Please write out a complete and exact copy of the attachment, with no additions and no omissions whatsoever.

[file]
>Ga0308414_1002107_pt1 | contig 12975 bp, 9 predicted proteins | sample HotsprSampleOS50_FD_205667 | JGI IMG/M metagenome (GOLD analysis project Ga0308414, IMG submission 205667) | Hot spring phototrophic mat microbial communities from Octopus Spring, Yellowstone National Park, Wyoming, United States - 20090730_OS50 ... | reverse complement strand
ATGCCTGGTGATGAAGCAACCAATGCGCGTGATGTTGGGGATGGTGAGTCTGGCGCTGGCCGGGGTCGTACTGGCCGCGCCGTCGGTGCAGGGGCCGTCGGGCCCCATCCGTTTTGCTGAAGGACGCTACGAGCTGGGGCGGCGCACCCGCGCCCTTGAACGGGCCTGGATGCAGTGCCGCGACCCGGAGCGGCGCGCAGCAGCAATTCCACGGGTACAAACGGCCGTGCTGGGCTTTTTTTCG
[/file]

>Ga0308414_1002107_pt1 | contig 12975 bp, 9 predicted proteins | sample HotsprSampleOS50_FD_205667 | JGI IMG/M metagenome (GOLD analysis project Ga0308414, IMG submission 205667) | Hot spring phototrophic mat microbial communities from Octopus Spring, Yellowstone National Park, Wyoming, United States - 20090730_OS50 ... | reverse complement strand
ATGCCTGGTGATGAAGCAACCAATGCGCGTGATGTTGGGGATGGTGAGTCTGGCGCTGGCCGGGGTCGTACTGGCCGCGCCGTCGGTGCAGGGGCCGTCGGGCCCCATCCGTTTTGCTGAAGGACGCTACGAGCTGGGGCGGCGCACCCGCGCCCTTGAACGGGCCTGGATGCAGTGCCGCGACCCGGAGCGGCGCGCAGCAGCAATTCCACGGGTACAAACGGCCGTGCTGGGCTTTTTTTCG